For now, it seems that this step reunites the rest of the world, but only on the symbolic level. It is quite easy for a government to declare that it will stick to the Paris agreement. But in a regime of bottom-up climate policy that still aims to achieve top-down temperature targets, other governments would need to step up and declare that they increase their mitigation pledges — and act accordingly. That's obviously the harder thing to do.
Katharine Hayhoe, director of the Climate Science Center at Texas Tech University:
The biggest loser from the decision could be the United States itself. Why? Because while the Paris agreement is a climate treaty, a triumph for evidence-based decision-making, it’s also much more: a trade agreement, an investment blueprint, and a strong incentive for innovation in the energy and the economy of the future.
Earlier this week, India broke its own record for the lowest bids for electricity from solar power. Last month, Ernst & Young listed its most attractive markets for renewables: the United States came third, behind China and India. And earlier this year, China announced a US$360-billion investment in clean energy to create 13 million new jobs. The US announcement shows that it will be doing its best to turn back the clock, while the rest of the world accelerates into the future.
It’s true that federal policy is only one piece of the pie, and not even the biggest one. Cities, states and private industry have arguably played an even more important role in shaping US technological innovation, energy mix and carbon emissions over the past ten years, even under proactive federal climate policy. But Trump’s announcement sends a strong message that the US would rather be one of only two nations in the world that is not interested in preventing “dangerous anthropogenic interference with the climate system”. That other nation? War-torn Syria. (Note that Nicaragua is also opting out of the agreement — but in their case it’s because they want to do more, not less.)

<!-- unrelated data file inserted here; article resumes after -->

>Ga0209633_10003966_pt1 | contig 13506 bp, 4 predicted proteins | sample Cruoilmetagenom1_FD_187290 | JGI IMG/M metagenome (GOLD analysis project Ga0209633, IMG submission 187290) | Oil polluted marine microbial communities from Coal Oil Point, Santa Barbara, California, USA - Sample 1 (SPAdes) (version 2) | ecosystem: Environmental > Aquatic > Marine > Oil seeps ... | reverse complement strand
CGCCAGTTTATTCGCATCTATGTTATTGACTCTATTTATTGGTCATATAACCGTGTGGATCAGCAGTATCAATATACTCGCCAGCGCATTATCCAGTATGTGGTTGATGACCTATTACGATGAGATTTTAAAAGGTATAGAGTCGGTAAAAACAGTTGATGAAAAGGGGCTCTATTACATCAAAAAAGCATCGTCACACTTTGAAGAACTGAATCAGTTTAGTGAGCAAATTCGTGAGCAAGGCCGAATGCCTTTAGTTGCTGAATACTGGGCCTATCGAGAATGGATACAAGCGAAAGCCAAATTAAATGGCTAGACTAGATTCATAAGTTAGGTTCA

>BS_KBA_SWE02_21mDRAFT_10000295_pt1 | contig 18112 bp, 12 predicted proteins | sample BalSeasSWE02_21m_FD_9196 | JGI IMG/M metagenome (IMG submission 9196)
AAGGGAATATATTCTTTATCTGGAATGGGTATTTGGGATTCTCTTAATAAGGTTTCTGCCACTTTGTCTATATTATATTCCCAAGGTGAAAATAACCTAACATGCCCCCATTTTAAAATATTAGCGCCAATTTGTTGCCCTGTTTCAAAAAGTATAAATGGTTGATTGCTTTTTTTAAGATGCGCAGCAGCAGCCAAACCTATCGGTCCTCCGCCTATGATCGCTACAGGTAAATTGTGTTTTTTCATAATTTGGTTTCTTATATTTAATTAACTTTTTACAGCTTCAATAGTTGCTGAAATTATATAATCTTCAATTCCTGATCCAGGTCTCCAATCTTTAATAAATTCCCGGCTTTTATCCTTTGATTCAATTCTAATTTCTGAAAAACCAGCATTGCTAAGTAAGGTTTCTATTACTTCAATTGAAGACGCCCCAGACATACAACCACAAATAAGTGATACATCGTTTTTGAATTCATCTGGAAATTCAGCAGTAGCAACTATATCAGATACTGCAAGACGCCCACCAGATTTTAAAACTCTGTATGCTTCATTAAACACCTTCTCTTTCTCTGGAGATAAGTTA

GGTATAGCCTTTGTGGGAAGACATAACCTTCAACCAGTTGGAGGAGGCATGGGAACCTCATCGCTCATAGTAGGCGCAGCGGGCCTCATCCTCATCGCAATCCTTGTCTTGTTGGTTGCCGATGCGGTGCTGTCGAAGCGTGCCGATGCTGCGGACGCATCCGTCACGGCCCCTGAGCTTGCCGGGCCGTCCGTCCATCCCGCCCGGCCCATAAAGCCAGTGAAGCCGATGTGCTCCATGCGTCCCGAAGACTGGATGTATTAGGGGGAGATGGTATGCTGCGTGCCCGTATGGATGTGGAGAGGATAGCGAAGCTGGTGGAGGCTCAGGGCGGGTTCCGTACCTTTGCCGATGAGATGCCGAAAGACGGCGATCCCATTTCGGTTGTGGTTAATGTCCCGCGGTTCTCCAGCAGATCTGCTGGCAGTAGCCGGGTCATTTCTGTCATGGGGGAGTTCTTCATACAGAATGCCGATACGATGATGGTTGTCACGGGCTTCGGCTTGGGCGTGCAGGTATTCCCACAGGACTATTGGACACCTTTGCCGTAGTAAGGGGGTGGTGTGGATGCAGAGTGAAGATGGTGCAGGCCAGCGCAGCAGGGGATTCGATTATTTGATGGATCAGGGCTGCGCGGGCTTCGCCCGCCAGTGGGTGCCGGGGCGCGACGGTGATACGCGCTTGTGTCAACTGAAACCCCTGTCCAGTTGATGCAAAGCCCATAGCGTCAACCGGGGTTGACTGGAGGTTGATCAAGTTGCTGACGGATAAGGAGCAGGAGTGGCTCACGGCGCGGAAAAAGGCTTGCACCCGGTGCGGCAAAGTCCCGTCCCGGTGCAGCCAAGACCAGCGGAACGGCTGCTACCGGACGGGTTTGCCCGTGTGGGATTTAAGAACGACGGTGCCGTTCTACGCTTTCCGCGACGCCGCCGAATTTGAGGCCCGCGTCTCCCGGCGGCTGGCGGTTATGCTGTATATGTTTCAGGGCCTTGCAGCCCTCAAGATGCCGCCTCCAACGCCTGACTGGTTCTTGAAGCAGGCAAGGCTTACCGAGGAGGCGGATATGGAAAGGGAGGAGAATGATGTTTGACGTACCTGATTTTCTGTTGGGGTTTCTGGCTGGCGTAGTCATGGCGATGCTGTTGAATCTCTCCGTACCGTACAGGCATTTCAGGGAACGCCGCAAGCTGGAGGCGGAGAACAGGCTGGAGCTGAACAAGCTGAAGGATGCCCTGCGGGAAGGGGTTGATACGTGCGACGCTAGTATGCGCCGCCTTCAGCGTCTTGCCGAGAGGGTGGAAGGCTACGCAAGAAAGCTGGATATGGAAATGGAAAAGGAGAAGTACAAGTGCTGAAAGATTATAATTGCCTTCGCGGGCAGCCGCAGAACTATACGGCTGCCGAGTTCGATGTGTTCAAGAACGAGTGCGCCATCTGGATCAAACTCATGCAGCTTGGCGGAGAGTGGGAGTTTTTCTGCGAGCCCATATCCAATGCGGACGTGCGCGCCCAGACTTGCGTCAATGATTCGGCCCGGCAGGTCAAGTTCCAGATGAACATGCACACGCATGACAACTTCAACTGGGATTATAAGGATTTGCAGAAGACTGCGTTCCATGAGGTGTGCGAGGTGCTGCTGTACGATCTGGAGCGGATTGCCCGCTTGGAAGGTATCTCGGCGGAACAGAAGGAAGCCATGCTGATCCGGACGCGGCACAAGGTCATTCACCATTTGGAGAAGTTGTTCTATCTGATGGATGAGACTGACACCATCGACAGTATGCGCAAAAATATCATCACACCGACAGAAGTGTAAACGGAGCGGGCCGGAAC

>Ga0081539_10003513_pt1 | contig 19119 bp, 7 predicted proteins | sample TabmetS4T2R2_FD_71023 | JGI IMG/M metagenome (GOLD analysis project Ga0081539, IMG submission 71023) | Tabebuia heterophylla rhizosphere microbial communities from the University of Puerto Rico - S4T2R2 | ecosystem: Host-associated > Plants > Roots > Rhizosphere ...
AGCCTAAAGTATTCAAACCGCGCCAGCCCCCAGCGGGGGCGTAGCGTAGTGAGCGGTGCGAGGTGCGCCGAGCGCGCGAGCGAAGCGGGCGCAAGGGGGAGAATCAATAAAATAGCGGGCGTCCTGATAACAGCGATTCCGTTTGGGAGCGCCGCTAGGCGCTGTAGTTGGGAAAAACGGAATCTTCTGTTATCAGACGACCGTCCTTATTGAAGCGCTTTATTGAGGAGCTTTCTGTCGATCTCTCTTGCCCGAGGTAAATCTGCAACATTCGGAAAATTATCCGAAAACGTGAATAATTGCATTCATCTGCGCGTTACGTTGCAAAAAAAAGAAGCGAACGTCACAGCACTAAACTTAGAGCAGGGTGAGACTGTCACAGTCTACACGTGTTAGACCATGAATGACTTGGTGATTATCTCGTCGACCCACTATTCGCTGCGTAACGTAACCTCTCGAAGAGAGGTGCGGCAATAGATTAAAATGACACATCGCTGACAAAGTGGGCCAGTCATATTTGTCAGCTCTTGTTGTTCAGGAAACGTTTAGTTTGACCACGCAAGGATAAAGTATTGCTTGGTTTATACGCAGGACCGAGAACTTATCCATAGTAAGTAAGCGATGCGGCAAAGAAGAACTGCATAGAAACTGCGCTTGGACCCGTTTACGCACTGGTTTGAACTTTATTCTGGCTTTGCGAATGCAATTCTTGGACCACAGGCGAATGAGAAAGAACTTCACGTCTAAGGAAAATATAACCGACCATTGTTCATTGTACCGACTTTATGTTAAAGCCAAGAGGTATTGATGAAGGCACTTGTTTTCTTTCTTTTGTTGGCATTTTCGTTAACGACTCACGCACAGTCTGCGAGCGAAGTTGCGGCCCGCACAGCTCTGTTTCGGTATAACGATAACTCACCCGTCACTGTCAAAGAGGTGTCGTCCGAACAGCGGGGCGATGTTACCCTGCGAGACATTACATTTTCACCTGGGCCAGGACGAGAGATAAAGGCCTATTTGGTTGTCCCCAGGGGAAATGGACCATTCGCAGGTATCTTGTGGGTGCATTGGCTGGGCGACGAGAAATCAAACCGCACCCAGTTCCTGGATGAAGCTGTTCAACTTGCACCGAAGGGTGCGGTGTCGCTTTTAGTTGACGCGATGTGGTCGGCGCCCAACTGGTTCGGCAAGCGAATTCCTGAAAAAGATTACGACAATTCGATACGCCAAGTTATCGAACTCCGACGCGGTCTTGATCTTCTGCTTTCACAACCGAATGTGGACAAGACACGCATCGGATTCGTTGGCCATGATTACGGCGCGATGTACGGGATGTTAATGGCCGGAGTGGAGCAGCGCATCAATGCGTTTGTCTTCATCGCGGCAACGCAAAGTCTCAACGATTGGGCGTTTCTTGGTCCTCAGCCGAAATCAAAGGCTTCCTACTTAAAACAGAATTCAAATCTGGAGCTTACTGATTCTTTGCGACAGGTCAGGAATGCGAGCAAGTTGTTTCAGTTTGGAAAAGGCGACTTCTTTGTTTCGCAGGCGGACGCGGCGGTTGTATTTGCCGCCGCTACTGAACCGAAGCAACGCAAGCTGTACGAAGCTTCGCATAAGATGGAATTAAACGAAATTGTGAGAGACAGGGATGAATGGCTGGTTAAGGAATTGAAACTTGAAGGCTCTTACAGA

Atte Korhola, climate policy and environmental-change researcher at the University of Helsinki, Finland:
The US withdrawal from the Paris climate agreement is very disappointing and unfavourable for the United States and the rest of the world. Many climate scientists consider the Paris agreement insufficient for limiting warming to 2 °C, so the task will be all the harder now. However, international climate agreements have not been very effective so far in reducing emissions, so there is still hope that United States will proceed on other fronts, such as through bilateral agreements, clean-tech development and investing to new ‘negative emissions’ technologies.
But the plans by the Trump administration to cut more than 30% from the EPA’s budget and about 70% of the funding for renewable energy research and development unfortunately don’t point in this direction. The situation in all respects is quite depressing. The only hope is that the US states, cities and companies will continue their effective work to cut emissions.